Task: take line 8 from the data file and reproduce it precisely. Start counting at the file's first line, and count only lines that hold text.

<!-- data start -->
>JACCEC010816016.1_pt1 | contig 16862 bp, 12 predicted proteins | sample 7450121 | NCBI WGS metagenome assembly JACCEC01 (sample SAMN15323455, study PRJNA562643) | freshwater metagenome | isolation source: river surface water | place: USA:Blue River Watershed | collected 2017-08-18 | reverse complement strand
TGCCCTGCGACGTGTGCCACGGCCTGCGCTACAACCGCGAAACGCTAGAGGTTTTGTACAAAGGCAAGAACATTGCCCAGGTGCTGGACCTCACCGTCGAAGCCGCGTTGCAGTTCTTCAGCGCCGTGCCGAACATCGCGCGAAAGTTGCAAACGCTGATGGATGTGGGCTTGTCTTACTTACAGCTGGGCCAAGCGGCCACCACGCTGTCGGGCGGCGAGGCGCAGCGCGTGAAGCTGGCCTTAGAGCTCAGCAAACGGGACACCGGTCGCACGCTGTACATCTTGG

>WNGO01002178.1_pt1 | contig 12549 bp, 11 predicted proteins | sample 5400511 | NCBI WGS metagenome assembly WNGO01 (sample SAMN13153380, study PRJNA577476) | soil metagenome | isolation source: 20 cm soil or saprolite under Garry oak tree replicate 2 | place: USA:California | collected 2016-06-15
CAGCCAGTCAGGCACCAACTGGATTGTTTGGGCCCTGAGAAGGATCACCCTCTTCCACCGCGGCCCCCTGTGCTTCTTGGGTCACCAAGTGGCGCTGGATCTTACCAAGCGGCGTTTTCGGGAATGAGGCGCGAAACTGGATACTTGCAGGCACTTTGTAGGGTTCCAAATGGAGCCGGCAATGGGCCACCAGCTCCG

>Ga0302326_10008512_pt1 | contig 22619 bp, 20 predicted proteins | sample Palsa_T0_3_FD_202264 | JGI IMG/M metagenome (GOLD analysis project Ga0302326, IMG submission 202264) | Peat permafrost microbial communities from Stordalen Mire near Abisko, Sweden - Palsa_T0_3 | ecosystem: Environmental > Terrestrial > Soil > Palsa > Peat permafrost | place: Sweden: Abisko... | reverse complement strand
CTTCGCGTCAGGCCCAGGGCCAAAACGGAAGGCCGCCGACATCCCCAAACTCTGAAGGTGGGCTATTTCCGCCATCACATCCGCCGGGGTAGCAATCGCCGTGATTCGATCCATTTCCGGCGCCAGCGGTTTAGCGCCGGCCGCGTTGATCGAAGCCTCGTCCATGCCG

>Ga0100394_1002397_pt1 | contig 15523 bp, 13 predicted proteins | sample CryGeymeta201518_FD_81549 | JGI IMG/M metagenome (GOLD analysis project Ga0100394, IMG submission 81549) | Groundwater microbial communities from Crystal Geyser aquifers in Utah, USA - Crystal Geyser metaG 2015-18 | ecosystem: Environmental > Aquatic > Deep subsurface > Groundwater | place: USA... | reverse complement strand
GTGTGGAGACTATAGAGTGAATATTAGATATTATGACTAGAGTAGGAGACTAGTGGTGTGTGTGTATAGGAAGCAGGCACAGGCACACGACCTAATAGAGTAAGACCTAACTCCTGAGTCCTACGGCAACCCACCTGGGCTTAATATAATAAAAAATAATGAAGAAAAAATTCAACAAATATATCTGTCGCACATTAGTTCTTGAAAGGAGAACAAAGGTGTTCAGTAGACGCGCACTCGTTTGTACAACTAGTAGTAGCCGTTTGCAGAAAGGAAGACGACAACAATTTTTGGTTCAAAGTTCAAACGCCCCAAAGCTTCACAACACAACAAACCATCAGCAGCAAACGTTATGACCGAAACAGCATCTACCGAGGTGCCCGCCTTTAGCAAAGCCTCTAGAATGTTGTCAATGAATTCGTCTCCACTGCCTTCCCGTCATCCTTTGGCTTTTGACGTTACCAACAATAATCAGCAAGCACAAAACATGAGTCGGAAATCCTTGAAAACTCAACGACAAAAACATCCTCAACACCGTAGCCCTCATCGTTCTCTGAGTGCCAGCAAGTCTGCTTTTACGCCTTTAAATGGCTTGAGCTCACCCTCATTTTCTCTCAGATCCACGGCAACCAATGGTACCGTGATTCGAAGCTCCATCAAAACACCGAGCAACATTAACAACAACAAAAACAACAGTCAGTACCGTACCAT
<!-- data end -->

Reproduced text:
GTGTGGAGACTATAGAGTGAATATTAGATATTATGACTAGAGTAGGAGACTAGTGGTGTGTGTGTATAGGAAGCAGGCACAGGCACACGACCTAATAGAGTAAGACCTAACTCCTGAGTCCTACGGCAACCCACCTGGGCTTAATATAATAAAAAATAATGAAGAAAAAATTCAACAAATATATCTGTCGCACATTAGTTCTTGAAAGGAGAACAAAGGTGTTCAGTAGACGCGCACTCGTTTGTACAACTAGTAGTAGCCGTTTGCAGAAAGGAAGACGACAACAATTTTTGGTTCAAAGTTCAAACGCCCCAAAGCTTCACAACACAACAAACCATCAGCAGCAAACGTTATGACCGAAACAGCATCTACCGAGGTGCCCGCCTTTAGCAAAGCCTCTAGAATGTTGTCAATGAATTCGTCTCCACTGCCTTCCCGTCATCCTTTGGCTTTTGACGTTACCAACAATAATCAGCAAGCACAAAACATGAGTCGGAAATCCTTGAAAACTCAACGACAAAAACATCCTCAACACCGTAGCCCTCATCGTTCTCTGAGTGCCAGCAAGTCTGCTTTTACGCCTTTAAATGGCTTGAGCTCACCCTCATTTTCTCTCAGATCCACGGCAACCAATGGTACCGTGATTCGAAGCTCCATCAAAACACCGAGCAACATTAACAACAACAAAAACAACAGTCAGTACCGTACCAT